Analogical transfer - interest is just as important as conceptual potential.

Year: 2002

Author: Harrison, Allan

Type of paper: Refereed paper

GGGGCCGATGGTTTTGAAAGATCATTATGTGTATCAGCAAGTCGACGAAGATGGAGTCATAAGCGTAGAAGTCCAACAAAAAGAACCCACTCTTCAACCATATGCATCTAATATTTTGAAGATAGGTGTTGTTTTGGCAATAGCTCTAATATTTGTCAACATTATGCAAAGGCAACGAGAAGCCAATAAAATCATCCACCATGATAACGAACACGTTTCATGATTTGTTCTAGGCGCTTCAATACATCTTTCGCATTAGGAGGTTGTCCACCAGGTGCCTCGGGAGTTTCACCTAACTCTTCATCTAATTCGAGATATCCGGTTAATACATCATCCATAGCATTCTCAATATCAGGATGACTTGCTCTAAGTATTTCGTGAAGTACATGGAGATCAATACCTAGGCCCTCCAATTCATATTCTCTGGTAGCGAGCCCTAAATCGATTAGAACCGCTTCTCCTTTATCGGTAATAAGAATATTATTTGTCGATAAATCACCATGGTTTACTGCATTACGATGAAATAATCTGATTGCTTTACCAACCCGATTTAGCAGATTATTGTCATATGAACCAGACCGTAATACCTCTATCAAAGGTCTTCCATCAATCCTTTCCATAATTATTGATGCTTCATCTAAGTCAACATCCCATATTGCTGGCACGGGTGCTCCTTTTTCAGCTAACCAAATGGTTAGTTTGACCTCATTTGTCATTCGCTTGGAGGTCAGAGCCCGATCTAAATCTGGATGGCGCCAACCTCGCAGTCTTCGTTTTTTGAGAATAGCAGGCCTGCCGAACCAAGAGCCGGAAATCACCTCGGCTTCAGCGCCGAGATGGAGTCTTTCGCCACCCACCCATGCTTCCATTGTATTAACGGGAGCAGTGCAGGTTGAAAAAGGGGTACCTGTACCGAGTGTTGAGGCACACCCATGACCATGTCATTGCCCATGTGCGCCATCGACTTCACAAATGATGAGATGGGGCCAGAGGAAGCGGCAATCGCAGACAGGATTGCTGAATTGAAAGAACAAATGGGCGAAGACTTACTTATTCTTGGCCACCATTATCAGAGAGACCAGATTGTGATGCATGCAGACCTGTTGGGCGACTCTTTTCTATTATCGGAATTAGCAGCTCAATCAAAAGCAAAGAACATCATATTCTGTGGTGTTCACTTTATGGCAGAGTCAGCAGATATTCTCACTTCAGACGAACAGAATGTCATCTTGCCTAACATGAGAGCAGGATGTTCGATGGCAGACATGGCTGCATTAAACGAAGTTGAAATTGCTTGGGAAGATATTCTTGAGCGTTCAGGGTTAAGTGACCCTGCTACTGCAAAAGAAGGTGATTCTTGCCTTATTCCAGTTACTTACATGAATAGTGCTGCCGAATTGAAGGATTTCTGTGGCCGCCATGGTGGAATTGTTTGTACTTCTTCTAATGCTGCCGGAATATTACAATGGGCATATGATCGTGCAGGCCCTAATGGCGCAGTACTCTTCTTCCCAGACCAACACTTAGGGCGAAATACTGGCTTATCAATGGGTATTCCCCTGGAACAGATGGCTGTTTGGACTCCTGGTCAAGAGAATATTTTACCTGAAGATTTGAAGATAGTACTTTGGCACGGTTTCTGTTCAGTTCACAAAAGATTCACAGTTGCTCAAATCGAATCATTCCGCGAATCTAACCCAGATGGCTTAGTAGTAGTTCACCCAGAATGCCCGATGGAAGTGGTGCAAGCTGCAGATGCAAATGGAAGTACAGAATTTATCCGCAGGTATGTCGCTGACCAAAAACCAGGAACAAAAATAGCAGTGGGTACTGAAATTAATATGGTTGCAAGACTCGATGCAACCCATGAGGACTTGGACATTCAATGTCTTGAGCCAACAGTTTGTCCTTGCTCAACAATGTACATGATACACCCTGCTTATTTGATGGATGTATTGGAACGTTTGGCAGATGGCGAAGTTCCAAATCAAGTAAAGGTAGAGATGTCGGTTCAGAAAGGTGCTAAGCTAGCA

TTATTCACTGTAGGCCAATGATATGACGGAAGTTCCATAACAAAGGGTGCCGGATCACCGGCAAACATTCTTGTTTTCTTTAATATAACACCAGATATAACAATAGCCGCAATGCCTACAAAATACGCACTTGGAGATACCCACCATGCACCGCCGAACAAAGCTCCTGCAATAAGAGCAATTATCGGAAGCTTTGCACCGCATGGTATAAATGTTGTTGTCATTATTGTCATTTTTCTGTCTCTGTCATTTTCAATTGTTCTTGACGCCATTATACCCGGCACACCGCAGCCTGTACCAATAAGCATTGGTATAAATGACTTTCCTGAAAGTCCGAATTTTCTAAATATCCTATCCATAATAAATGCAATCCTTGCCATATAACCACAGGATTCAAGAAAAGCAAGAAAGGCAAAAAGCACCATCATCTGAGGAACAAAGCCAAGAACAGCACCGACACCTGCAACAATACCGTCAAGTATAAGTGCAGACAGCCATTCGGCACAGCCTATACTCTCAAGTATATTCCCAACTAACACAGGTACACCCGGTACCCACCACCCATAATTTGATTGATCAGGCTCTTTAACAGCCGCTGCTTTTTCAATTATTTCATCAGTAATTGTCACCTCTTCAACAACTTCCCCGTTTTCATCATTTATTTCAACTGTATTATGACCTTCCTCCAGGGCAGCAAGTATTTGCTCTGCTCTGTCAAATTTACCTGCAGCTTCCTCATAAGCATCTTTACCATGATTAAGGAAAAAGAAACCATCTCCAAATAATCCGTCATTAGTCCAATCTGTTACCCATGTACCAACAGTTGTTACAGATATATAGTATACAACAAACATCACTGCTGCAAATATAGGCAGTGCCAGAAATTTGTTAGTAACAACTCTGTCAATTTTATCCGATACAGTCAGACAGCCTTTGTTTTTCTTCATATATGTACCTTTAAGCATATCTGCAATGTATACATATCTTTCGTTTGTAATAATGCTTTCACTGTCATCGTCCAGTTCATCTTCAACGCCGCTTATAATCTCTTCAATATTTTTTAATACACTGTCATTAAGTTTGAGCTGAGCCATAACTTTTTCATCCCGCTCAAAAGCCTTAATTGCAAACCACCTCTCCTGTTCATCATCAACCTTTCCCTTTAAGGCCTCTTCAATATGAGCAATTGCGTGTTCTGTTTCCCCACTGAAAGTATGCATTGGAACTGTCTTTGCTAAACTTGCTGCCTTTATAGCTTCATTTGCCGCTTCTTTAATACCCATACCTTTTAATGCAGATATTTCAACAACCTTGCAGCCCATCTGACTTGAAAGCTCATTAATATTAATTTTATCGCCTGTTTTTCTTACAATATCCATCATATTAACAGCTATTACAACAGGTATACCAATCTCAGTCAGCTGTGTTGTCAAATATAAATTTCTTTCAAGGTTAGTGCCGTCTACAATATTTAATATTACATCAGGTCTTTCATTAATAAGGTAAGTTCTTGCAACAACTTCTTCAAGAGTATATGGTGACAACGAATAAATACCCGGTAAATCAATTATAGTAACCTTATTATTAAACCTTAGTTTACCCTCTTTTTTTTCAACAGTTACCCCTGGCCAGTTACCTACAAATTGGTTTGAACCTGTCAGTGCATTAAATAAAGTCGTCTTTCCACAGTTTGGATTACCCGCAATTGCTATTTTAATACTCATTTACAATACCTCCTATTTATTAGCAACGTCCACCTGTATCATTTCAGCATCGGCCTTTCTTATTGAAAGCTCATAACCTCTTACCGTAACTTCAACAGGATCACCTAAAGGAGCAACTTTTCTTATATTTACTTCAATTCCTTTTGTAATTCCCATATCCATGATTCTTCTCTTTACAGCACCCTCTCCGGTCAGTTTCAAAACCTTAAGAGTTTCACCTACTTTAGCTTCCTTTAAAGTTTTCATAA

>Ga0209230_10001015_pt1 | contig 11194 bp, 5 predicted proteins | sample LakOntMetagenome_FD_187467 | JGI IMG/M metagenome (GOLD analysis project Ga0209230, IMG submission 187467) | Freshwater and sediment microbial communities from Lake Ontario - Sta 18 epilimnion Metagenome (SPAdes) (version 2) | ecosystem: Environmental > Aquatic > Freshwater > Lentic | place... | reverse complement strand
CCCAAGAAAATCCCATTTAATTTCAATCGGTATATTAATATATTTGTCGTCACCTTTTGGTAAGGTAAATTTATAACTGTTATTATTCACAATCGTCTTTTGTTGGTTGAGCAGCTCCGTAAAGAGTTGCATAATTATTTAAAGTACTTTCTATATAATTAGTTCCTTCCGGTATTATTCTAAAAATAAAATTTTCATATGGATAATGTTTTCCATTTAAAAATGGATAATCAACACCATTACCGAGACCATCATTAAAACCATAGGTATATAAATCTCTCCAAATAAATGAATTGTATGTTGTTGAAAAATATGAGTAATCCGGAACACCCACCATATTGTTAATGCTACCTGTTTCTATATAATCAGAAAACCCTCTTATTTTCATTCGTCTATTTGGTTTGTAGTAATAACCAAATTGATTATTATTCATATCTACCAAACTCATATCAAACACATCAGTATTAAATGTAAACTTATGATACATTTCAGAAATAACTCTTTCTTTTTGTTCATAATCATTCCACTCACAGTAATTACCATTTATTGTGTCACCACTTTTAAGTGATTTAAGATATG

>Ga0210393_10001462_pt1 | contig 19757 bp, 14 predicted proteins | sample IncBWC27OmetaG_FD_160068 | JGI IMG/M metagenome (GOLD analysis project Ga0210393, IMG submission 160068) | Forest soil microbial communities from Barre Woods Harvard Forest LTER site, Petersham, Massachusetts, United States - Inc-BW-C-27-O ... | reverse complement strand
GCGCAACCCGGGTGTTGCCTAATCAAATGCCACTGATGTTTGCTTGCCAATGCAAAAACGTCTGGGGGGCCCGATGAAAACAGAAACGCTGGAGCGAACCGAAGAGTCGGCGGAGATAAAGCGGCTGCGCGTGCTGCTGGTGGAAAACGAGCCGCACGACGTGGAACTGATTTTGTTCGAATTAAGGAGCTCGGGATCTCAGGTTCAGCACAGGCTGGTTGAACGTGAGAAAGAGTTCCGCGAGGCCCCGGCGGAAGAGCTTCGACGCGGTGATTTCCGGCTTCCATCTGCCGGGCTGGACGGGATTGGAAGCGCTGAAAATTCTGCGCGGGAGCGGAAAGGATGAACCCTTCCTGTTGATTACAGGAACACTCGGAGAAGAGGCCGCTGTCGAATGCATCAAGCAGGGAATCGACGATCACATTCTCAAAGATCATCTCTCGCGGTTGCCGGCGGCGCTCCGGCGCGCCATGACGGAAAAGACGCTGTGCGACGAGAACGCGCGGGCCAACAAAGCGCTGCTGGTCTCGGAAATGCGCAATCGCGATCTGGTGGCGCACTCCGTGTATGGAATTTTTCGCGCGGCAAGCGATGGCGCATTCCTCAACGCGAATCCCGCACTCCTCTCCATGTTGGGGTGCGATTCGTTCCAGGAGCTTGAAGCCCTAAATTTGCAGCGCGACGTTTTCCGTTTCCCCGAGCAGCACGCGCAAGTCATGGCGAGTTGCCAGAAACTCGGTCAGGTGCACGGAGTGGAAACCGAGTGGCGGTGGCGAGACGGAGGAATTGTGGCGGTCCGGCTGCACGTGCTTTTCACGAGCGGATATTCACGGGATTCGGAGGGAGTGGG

Analogies and models are frequently used in science and science teaching and much research is devoted to examining their effectiveness. Little research, however. has been conducted into their affective benefits and this paper reviews five studies by the author and his colleagues to find examples of interest enhancing cognition. The rolling wheels refraction analogy, a comparative study of a class that received the wheels analogy and one that did not, two teacher interview studies and the bursting-balloons analogy for molecular shapes are re-examined for instances of motivation and interest contributing to concept learning. The motivational literature insists that conceptual change learning will only proceed when students are interested and engaged. The re-examined analogies and teacher views support this claim. I recommend that a resource of interesting and effective analogies be compiled for teachers, that teachers are encouraged to systematically present their analogies in a model like the FAR guide, and that dedicated research be conducted into the affective aspect of analogy and model-based teaching.